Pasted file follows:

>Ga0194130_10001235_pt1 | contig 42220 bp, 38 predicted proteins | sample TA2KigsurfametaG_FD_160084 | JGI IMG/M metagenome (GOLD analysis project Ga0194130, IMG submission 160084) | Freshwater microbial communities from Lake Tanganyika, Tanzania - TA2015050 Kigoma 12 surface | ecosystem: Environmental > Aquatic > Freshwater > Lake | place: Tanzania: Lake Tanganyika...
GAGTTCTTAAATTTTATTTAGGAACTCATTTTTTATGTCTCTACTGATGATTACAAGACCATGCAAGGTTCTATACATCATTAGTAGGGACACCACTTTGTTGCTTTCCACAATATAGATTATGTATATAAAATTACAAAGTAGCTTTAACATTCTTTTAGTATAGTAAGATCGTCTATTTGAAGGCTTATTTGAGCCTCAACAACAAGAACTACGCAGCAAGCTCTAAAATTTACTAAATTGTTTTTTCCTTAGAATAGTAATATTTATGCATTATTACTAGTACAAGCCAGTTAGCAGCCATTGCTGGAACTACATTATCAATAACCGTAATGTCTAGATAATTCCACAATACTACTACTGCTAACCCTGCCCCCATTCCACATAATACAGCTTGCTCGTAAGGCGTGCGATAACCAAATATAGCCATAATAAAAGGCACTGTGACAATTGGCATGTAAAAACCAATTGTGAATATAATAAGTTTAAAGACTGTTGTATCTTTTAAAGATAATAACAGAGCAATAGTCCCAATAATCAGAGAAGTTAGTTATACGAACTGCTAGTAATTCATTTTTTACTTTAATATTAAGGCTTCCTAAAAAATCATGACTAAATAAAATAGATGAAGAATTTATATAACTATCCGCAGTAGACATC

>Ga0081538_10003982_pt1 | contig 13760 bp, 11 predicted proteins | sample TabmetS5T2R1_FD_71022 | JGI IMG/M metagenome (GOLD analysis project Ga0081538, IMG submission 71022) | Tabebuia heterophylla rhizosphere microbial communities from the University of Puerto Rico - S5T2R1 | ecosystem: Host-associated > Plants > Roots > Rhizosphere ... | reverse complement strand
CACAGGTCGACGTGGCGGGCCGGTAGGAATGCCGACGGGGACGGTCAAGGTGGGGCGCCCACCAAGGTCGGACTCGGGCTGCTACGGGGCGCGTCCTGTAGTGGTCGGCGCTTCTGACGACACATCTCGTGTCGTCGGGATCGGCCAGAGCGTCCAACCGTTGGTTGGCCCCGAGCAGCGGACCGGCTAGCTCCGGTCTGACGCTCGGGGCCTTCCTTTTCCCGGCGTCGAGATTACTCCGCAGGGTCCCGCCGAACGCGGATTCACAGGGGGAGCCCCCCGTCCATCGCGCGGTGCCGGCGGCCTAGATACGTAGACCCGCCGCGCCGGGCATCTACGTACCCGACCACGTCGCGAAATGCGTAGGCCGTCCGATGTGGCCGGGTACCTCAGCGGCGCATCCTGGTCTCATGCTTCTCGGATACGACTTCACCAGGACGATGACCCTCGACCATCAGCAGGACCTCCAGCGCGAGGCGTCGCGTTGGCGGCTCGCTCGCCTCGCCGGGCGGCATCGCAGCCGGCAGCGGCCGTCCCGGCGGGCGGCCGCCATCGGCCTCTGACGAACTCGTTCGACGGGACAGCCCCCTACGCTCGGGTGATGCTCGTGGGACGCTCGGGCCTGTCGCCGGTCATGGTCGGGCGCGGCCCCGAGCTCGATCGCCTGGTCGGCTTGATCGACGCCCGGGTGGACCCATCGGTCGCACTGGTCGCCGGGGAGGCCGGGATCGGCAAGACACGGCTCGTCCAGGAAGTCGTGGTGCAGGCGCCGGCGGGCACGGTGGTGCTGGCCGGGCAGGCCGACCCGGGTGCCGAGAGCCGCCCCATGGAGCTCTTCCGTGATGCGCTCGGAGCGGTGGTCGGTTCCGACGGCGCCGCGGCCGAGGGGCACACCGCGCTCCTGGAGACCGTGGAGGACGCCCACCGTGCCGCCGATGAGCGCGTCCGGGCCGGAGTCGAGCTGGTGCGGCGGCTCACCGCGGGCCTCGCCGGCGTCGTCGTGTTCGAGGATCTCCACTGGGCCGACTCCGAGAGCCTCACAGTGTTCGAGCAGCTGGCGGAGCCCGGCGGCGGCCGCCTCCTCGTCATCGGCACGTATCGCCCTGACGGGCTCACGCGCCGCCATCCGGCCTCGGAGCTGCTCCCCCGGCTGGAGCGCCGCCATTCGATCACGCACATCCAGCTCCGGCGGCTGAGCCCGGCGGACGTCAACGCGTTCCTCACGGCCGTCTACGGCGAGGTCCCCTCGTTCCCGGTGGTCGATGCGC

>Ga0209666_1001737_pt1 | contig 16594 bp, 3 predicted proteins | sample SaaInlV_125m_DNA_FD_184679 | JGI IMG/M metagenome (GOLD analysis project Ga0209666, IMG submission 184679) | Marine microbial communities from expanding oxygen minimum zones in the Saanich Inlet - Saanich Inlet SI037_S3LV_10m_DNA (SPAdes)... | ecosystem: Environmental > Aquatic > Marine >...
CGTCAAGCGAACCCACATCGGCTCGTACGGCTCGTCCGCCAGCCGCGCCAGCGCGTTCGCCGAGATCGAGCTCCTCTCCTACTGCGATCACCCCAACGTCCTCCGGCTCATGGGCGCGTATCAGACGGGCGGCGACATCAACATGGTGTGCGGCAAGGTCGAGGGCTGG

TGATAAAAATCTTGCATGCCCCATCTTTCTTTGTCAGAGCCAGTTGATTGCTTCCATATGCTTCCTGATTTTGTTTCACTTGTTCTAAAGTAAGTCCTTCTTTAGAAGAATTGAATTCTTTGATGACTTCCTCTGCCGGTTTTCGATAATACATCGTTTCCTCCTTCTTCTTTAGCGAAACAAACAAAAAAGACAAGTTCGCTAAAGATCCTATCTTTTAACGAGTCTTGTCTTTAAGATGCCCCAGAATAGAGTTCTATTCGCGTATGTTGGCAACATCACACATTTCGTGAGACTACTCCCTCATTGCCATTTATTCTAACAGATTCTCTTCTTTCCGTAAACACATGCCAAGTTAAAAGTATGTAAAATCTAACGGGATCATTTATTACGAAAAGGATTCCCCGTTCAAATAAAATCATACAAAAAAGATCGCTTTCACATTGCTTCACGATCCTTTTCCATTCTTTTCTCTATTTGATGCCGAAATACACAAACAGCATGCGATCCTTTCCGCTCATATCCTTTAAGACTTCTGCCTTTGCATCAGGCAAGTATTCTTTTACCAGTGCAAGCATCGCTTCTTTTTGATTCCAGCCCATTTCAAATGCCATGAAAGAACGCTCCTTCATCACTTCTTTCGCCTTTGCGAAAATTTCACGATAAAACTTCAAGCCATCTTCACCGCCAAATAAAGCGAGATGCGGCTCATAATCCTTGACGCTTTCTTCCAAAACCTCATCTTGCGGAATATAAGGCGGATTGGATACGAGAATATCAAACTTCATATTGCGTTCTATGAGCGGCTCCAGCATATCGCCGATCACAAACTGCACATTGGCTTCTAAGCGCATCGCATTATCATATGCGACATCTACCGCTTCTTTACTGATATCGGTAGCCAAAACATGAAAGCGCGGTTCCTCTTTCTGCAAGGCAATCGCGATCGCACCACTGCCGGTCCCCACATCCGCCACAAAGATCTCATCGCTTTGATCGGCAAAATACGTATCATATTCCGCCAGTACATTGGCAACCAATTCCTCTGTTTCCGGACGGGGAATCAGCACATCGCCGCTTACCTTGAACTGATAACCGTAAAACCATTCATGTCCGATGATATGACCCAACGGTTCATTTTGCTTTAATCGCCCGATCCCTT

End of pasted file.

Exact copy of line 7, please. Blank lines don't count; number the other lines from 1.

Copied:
TGATAAAAATCTTGCATGCCCCATCTTTCTTTGTCAGAGCCAGTTGATTGCTTCCATATGCTTCCTGATTTTGTTTCACTTGTTCTAAAGTAAGTCCTTCTTTAGAAGAATTGAATTCTTTGATGACTTCCTCTGCCGGTTTTCGATAATACATCGTTTCCTCCTTCTTCTTTAGCGAAACAAACAAAAAAGACAAGTTCGCTAAAGATCCTATCTTTTAACGAGTCTTGTCTTTAAGATGCCCCAGAATAGAGTTCTATTCGCGTATGTTGGCAACATCACACATTTCGTGAGACTACTCCCTCATTGCCATTTATTCTAACAGATTCTCTTCTTTCCGTAAACACATGCCAAGTTAAAAGTATGTAAAATCTAACGGGATCATTTATTACGAAAAGGATTCCCCGTTCAAATAAAATCATACAAAAAAGATCGCTTTCACATTGCTTCACGATCCTTTTCCATTCTTTTCTCTATTTGATGCCGAAATACACAAACAGCATGCGATCCTTTCCGCTCATATCCTTTAAGACTTCTGCCTTTGCATCAGGCAAGTATTCTTTTACCAGTGCAAGCATCGCTTCTTTTTGATTCCAGCCCATTTCAAATGCCATGAAAGAACGCTCCTTCATCACTTCTTTCGCCTTTGCGAAAATTTCACGATAAAACTTCAAGCCATCTTCACCGCCAAATAAAGCGAGATGCGGCTCATAATCCTTGACGCTTTCTTCCAAAACCTCATCTTGCGGAATATAAGGCGGATTGGATACGAGAATATCAAACTTCATATTGCGTTCTATGAGCGGCTCCAGCATATCGCCGATCACAAACTGCACATTGGCTTCTAAGCGCATCGCATTATCATATGCGACATCTACCGCTTCTTTACTGATATCGGTAGCCAAAACATGAAAGCGCGGTTCCTCTTTCTGCAAGGCAATCGCGATCGCACCACTGCCGGTCCCCACATCCGCCACAAAGATCTCATCGCTTTGATCGGCAAAATACGTATCATATTCCGCCAGTACATTGGCAACCAATTCCTCTGTTTCCGGACGGGGAATCAGCACATCGCCGCTTACCTTGAACTGATAACCGTAAAACCATTCATGTCCGATGATATGACCCAACGGTTCATTTTGCTTTAATCGCCCGATCCCTT